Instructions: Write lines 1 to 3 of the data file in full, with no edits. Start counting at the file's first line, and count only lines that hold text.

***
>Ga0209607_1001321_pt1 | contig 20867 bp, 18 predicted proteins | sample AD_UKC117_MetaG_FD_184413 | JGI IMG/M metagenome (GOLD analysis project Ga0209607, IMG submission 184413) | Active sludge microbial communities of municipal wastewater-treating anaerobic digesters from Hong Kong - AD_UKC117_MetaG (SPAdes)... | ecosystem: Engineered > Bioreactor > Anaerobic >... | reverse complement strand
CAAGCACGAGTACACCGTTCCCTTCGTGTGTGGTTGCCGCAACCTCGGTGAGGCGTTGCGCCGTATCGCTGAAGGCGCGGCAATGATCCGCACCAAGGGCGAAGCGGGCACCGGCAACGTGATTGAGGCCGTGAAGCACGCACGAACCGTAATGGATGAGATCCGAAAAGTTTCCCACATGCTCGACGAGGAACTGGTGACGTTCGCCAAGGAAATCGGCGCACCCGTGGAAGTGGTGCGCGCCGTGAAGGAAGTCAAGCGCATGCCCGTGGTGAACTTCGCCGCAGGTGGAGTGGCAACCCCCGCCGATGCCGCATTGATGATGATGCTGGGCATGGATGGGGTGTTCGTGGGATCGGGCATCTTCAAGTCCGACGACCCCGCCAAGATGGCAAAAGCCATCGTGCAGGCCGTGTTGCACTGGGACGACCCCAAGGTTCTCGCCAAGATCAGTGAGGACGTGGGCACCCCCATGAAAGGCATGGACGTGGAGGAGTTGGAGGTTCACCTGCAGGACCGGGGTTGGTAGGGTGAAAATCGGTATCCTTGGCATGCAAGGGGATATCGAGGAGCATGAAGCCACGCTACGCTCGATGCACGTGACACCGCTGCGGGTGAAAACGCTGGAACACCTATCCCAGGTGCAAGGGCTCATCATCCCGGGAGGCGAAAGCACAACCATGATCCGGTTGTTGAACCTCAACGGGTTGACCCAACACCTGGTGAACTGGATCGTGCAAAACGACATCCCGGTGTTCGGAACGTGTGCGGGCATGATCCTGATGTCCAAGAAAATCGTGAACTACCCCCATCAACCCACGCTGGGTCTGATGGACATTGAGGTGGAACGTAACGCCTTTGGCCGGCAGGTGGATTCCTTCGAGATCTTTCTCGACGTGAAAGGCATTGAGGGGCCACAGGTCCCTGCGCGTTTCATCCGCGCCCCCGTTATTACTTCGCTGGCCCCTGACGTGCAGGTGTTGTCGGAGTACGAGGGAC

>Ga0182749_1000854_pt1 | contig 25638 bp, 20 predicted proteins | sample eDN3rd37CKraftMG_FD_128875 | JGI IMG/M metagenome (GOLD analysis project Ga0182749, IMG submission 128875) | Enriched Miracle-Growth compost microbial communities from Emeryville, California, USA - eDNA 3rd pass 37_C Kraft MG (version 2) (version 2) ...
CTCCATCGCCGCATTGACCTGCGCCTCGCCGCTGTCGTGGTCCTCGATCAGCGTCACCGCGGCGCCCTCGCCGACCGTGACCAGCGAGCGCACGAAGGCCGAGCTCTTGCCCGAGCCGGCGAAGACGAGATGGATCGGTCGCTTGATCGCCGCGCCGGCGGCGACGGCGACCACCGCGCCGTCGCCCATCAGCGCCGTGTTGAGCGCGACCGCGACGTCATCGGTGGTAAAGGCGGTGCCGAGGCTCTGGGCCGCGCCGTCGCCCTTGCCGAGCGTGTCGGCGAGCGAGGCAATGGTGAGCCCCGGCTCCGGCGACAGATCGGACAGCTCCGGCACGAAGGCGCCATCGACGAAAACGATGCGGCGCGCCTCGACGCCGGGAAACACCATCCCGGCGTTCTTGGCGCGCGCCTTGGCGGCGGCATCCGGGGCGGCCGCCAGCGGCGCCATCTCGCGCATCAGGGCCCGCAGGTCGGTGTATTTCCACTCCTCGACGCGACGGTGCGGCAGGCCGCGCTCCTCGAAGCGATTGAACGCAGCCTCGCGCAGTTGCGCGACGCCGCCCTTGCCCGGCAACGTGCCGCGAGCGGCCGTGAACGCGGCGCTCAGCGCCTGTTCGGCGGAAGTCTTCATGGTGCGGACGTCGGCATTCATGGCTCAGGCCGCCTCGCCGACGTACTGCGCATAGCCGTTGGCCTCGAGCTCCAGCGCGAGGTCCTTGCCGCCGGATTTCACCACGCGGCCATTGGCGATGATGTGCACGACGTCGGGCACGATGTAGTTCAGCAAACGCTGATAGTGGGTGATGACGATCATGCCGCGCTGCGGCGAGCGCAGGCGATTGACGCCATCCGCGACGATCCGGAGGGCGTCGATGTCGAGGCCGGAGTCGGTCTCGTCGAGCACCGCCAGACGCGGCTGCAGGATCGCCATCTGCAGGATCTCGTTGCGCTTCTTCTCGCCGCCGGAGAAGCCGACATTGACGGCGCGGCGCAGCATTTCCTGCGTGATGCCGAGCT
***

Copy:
>Ga0209607_1001321_pt1 | contig 20867 bp, 18 predicted proteins | sample AD_UKC117_MetaG_FD_184413 | JGI IMG/M metagenome (GOLD analysis project Ga0209607, IMG submission 184413) | Active sludge microbial communities of municipal wastewater-treating anaerobic digesters from Hong Kong - AD_UKC117_MetaG (SPAdes)... | ecosystem: Engineered > Bioreactor > Anaerobic >... | reverse complement strand
CAAGCACGAGTACACCGTTCCCTTCGTGTGTGGTTGCCGCAACCTCGGTGAGGCGTTGCGCCGTATCGCTGAAGGCGCGGCAATGATCCGCACCAAGGGCGAAGCGGGCACCGGCAACGTGATTGAGGCCGTGAAGCACGCACGAACCGTAATGGATGAGATCCGAAAAGTTTCCCACATGCTCGACGAGGAACTGGTGACGTTCGCCAAGGAAATCGGCGCACCCGTGGAAGTGGTGCGCGCCGTGAAGGAAGTCAAGCGCATGCCCGTGGTGAACTTCGCCGCAGGTGGAGTGGCAACCCCCGCCGATGCCGCATTGATGATGATGCTGGGCATGGATGGGGTGTTCGTGGGATCGGGCATCTTCAAGTCCGACGACCCCGCCAAGATGGCAAAAGCCATCGTGCAGGCCGTGTTGCACTGGGACGACCCCAAGGTTCTCGCCAAGATCAGTGAGGACGTGGGCACCCCCATGAAAGGCATGGACGTGGAGGAGTTGGAGGTTCACCTGCAGGACCGGGGTTGGTAGGGTGAAAATCGGTATCCTTGGCATGCAAGGGGATATCGAGGAGCATGAAGCCACGCTACGCTCGATGCACGTGACACCGCTGCGGGTGAAAACGCTGGAACACCTATCCCAGGTGCAAGGGCTCATCATCCCGGGAGGCGAAAGCACAACCATGATCCGGTTGTTGAACCTCAACGGGTTGACCCAACACCTGGTGAACTGGATCGTGCAAAACGACATCCCGGTGTTCGGAACGTGTGCGGGCATGATCCTGATGTCCAAGAAAATCGTGAACTACCCCCATCAACCCACGCTGGGTCTGATGGACATTGAGGTGGAACGTAACGCCTTTGGCCGGCAGGTGGATTCCTTCGAGATCTTTCTCGACGTGAAAGGCATTGAGGGGCCACAGGTCCCTGCGCGTTTCATCCGCGCCCCCGTTATTACTTCGCTGGCCCCTGACGTGCAGGTGTTGTCGGAGTACGAGGGAC

>Ga0182749_1000854_pt1 | contig 25638 bp, 20 predicted proteins | sample eDN3rd37CKraftMG_FD_128875 | JGI IMG/M metagenome (GOLD analysis project Ga0182749, IMG submission 128875) | Enriched Miracle-Growth compost microbial communities from Emeryville, California, USA - eDNA 3rd pass 37_C Kraft MG (version 2) (version 2) ...